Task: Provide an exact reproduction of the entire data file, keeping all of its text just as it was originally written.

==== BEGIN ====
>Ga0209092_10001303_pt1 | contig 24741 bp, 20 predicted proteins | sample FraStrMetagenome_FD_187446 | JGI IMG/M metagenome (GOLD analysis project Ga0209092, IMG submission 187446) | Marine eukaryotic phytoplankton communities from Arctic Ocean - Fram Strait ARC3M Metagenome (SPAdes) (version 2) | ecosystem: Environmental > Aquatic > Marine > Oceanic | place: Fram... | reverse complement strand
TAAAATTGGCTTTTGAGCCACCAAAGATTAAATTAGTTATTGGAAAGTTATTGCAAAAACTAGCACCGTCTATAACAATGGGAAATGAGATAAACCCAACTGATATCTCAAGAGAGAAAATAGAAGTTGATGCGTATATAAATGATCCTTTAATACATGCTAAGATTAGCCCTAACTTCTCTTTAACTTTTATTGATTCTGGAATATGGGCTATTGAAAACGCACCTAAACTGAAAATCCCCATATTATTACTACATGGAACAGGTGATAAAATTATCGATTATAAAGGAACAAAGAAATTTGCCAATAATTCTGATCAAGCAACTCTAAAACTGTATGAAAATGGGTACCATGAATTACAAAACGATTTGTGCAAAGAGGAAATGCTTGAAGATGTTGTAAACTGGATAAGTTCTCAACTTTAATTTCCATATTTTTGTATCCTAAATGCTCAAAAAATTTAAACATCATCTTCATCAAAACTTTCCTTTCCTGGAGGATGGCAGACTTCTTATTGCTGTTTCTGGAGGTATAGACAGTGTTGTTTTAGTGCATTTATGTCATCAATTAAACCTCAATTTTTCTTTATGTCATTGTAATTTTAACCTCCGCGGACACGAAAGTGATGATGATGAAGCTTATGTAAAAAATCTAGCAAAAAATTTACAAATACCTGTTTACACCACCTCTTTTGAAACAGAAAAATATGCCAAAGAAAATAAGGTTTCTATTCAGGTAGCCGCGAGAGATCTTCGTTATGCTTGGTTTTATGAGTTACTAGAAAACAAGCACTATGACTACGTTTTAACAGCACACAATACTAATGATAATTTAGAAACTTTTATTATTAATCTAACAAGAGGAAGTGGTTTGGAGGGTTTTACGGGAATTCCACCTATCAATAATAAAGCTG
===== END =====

>Ga0209092_10001303_pt1 | contig 24741 bp, 20 predicted proteins | sample FraStrMetagenome_FD_187446 | JGI IMG/M metagenome (GOLD analysis project Ga0209092, IMG submission 187446) | Marine eukaryotic phytoplankton communities from Arctic Ocean - Fram Strait ARC3M Metagenome (SPAdes) (version 2) | ecosystem: Environmental > Aquatic > Marine > Oceanic | place: Fram... | reverse complement strand
TAAAATTGGCTTTTGAGCCACCAAAGATTAAATTAGTTATTGGAAAGTTATTGCAAAAACTAGCACCGTCTATAACAATGGGAAATGAGATAAACCCAACTGATATCTCAAGAGAGAAAATAGAAGTTGATGCGTATATAAATGATCCTTTAATACATGCTAAGATTAGCCCTAACTTCTCTTTAACTTTTATTGATTCTGGAATATGGGCTATTGAAAACGCACCTAAACTGAAAATCCCCATATTATTACTACATGGAACAGGTGATAAAATTATCGATTATAAAGGAACAAAGAAATTTGCCAATAATTCTGATCAAGCAACTCTAAAACTGTATGAAAATGGGTACCATGAATTACAAAACGATTTGTGCAAAGAGGAAATGCTTGAAGATGTTGTAAACTGGATAAGTTCTCAACTTTAATTTCCATATTTTTGTATCCTAAATGCTCAAAAAATTTAAACATCATCTTCATCAAAACTTTCCTTTCCTGGAGGATGGCAGACTTCTTATTGCTGTTTCTGGAGGTATAGACAGTGTTGTTTTAGTGCATTTATGTCATCAATTAAACCTCAATTTTTCTTTATGTCATTGTAATTTTAACCTCCGCGGACACGAAAGTGATGATGATGAAGCTTATGTAAAAAATCTAGCAAAAAATTTACAAATACCTGTTTACACCACCTCTTTTGAAACAGAAAAATATGCCAAAGAAAATAAGGTTTCTATTCAGGTAGCCGCGAGAGATCTTCGTTATGCTTGGTTTTATGAGTTACTAGAAAACAAGCACTATGACTACGTTTTAACAGCACACAATACTAATGATAATTTAGAAACTTTTATTATTAATCTAACAAGAGGAAGTGGTTTGGAGGGTTTTACGGGAATTCCACCTATCAATAATAAAGCTG